Dr Seward, the asylum superintendent in ‘Dracula’, decided to invent a new diagnosis for his pet patient Renfield – ‘zoophagy’ (animal-or life-eating).
However, Renfield wanted to go beyond his usual flies, spiders and birds, and attacked Dr Seward himself, explaining that ‘the blood is the life’ as mentioned in the Bible and in the advertisement shown above. (In fact this Mixture’s chief active ingredient was potassium iodide.)
The real psychiatrist Dr George Savage had in 1888 described a case with similar self-proclaimed motivation:
He visited the city abattoir, obtained and drank blood hot from the slaughtered animals. This was after a few days stopped, but fortunately he was watched, for he was seen to try to decoy children to his rooms, and he owned to me that he wished to have their blood, as blood was his life, and his life was that of a genius.
Dr Savage was considering the psychopathology of Jack the Ripper.
Dr Conolly Norman reviewed the issue of beri-beri in asylums in 1899. He pointed out that following the outbreak in the Richmond Asylum, others had occurred in Suffolk, England, Alabama and Arkansas in the USA, and at St. Gemmes-sur-Loire in France. Norman remained puzzled as to the possible causes: sometimes there seemed to be an association with nutrition but he thought that the Richmond diet was quite as good as in other asylums.
He wondered about a ‘miasmatic poison’ especially in conditions where the ground was damp and marshy, and subject to frequent excavation as was common with asylums. (He is probably thinking here of the frequent building works, probably on top of human waste and, indeed, buried corpses.)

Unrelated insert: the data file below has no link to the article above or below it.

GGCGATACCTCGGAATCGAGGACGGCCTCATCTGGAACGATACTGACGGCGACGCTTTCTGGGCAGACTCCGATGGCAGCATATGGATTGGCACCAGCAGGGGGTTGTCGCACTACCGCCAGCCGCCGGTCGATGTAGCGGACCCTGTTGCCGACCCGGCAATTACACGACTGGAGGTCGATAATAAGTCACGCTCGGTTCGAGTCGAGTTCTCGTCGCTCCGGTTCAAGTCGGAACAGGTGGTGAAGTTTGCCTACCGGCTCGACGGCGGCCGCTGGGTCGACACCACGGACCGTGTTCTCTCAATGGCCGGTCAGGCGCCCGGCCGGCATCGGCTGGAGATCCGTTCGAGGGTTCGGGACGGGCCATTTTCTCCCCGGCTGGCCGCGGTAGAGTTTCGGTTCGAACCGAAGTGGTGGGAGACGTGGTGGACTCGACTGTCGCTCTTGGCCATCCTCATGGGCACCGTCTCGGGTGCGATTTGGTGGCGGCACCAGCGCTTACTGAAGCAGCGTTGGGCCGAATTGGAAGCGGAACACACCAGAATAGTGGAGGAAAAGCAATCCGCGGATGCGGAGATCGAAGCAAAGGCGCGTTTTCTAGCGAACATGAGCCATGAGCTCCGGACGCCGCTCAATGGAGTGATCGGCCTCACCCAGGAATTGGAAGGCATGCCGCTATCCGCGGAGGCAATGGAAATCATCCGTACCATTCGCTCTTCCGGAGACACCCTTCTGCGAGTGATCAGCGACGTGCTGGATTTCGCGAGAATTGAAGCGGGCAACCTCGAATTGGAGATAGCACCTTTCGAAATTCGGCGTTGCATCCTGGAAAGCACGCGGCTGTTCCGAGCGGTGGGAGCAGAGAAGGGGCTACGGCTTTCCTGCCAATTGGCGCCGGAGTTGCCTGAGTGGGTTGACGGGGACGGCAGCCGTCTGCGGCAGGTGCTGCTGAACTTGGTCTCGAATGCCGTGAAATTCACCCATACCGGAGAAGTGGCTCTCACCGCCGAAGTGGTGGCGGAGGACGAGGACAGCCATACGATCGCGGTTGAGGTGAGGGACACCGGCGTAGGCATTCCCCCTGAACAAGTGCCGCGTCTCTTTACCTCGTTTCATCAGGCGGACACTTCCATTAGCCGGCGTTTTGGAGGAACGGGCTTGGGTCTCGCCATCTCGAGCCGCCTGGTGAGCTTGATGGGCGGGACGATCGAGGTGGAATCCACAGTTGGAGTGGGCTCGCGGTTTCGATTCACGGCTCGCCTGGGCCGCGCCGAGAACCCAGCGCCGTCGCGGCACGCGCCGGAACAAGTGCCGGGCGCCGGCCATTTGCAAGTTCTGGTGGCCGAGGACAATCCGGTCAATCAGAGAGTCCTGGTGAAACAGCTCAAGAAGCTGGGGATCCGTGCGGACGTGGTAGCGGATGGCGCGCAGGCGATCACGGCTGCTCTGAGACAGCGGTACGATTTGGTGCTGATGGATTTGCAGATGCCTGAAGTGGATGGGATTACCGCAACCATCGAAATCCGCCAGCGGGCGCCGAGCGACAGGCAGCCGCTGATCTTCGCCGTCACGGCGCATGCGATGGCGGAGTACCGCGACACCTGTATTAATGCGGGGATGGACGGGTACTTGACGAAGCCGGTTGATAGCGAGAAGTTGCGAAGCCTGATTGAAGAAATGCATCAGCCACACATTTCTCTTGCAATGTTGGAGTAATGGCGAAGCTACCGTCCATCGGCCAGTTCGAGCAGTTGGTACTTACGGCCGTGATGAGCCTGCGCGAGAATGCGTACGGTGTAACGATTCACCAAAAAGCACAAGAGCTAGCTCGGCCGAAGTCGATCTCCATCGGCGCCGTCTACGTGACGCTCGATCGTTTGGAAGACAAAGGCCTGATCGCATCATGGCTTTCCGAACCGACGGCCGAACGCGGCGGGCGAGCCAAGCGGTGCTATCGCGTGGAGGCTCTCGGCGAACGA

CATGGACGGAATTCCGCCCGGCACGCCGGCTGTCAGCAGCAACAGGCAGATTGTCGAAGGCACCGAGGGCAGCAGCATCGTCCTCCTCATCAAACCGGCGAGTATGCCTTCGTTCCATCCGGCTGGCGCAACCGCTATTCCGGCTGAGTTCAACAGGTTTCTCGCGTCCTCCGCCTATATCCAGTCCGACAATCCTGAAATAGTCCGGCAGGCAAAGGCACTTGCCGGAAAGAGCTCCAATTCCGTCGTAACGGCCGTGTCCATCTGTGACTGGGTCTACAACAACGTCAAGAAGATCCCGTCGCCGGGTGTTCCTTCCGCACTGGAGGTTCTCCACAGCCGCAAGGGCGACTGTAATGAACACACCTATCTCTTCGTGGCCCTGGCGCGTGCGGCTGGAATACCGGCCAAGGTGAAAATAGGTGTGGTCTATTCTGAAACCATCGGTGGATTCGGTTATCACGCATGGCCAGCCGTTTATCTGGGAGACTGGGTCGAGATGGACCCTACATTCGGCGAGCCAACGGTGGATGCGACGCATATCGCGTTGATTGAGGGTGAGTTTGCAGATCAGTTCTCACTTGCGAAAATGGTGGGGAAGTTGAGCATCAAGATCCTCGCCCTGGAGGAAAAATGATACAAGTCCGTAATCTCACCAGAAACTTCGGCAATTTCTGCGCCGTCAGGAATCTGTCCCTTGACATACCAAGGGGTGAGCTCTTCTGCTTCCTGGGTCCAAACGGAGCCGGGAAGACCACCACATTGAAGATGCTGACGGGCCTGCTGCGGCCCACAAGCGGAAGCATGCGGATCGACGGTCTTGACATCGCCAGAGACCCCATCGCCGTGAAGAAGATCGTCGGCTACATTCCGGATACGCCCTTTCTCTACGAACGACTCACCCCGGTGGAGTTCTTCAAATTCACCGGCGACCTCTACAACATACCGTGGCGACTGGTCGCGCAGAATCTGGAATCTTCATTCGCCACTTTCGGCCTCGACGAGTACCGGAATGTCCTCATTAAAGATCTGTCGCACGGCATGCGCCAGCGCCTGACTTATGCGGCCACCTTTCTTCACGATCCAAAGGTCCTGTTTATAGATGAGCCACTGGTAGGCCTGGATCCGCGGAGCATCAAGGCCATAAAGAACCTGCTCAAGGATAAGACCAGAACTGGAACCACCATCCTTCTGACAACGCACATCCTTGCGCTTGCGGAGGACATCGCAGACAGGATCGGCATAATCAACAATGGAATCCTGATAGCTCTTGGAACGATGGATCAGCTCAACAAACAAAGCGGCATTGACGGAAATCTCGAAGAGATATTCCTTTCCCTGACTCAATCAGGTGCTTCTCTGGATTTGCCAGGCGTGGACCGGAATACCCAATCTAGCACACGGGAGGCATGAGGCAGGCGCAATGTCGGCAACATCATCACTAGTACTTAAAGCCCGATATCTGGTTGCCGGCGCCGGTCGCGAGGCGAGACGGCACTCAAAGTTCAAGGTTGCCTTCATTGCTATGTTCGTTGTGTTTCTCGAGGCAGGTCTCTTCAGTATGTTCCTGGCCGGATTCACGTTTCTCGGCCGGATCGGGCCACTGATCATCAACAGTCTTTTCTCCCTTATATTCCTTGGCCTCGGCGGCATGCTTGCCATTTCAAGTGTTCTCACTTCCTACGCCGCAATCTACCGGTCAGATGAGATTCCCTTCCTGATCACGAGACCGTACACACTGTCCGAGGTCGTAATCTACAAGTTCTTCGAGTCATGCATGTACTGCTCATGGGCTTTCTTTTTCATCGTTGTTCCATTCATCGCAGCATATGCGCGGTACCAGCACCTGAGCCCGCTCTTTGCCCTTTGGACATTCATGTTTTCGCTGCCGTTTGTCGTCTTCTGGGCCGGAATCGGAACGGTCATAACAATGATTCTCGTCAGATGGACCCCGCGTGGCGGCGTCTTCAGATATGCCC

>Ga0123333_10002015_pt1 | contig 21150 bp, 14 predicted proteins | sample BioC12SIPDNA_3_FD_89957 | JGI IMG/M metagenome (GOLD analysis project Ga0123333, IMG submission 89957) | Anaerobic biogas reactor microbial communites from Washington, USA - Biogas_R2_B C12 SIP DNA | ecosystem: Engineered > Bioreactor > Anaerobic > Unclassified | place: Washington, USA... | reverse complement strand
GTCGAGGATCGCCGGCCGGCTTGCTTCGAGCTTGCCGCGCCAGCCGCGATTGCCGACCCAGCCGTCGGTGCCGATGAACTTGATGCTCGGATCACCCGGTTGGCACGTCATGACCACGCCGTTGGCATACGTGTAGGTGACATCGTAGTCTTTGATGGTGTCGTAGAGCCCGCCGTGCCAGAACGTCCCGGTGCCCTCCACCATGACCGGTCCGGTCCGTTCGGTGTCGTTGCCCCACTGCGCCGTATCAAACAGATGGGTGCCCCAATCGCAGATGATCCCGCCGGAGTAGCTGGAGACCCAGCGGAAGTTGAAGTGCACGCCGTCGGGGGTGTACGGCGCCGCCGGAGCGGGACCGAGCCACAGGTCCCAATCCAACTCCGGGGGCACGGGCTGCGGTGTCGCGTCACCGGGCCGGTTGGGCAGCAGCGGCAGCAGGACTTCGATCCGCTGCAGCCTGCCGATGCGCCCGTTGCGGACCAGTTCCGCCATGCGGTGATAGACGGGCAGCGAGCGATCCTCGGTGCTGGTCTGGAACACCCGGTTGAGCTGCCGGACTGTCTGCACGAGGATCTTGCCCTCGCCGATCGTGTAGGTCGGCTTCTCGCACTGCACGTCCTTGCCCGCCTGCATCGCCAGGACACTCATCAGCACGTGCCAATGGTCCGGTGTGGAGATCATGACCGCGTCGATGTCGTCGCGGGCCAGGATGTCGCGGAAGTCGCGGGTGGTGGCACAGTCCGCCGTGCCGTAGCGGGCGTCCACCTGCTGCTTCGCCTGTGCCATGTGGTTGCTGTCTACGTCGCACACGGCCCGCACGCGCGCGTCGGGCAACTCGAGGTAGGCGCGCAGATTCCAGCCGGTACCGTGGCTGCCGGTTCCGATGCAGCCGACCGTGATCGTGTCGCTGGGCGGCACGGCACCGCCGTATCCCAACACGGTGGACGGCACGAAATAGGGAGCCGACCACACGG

He decided that ‘infective peripheral neuritis’ would be an appropriate term, and that at least asylum doctors needed to be aware of the problem even if the cause and treatment were unknown.
In the early 20th century an outbreak of pellagra was noted by Dr Searcy, the medical superintendent of the Mount Vernon Hospital for the coloured insane in Alabama. He thought the disease was caused by toxic maize, but was not contagious – the nurses did not suffer. Pellagra began to be recognised as widespread amongst poor black women in the Southern USA eating mainly a diet of cornmeal.
For years afterwards any relationship with dietary deficiency was opposed – preferred explanations were genetic susceptibility, infection and poor sewerage.
Hospital admissions for insanity due to pellagra were common in nineteenth century Europe. Observing this, the Italian psychiatrist Cesare Lombroso (1835 – 1909) provided an early description, and considered toxic maize to be the likely cause.
Cesare Lombroso is referred to positively in the novel ‘Dracula’ with respect to his theories of criminality and physiognomy, as an aid to working out the Count’s way of thinking. The British Medical Journal in 1889, stirred by the Jack the Ripper killings, commented sceptically on:
Professor Lombroso’s description of the habitual homicide, with ‘the cold, glassy, immobile look; the eyes somewhat bloodshot; the nose often aquiline or hooked, always full; strong jaws, long ears, large cheek-bones, hair crisp, abundant, and dark, and the canine teeth prominent’.
Bram Stoker had presumably read something very similar when he thought up Count Dracula.
They groaned, they stirred, they all uprose, Nor spake, nor moved their eyes; It had been strange, even in a dream,
To have seen those dead men rise. The helmsman steered, the ship moved on; Yet never a breeze up blew; The mariners all ‘gan work the ropes, Where they were wont to do: They raised their limbs like lifeless tools — We were a ghastly crew.
The undead seamen were presumably scorbutic hallucinations, but as the Ancient Mariner had blessed the water-snakes, he will be saved.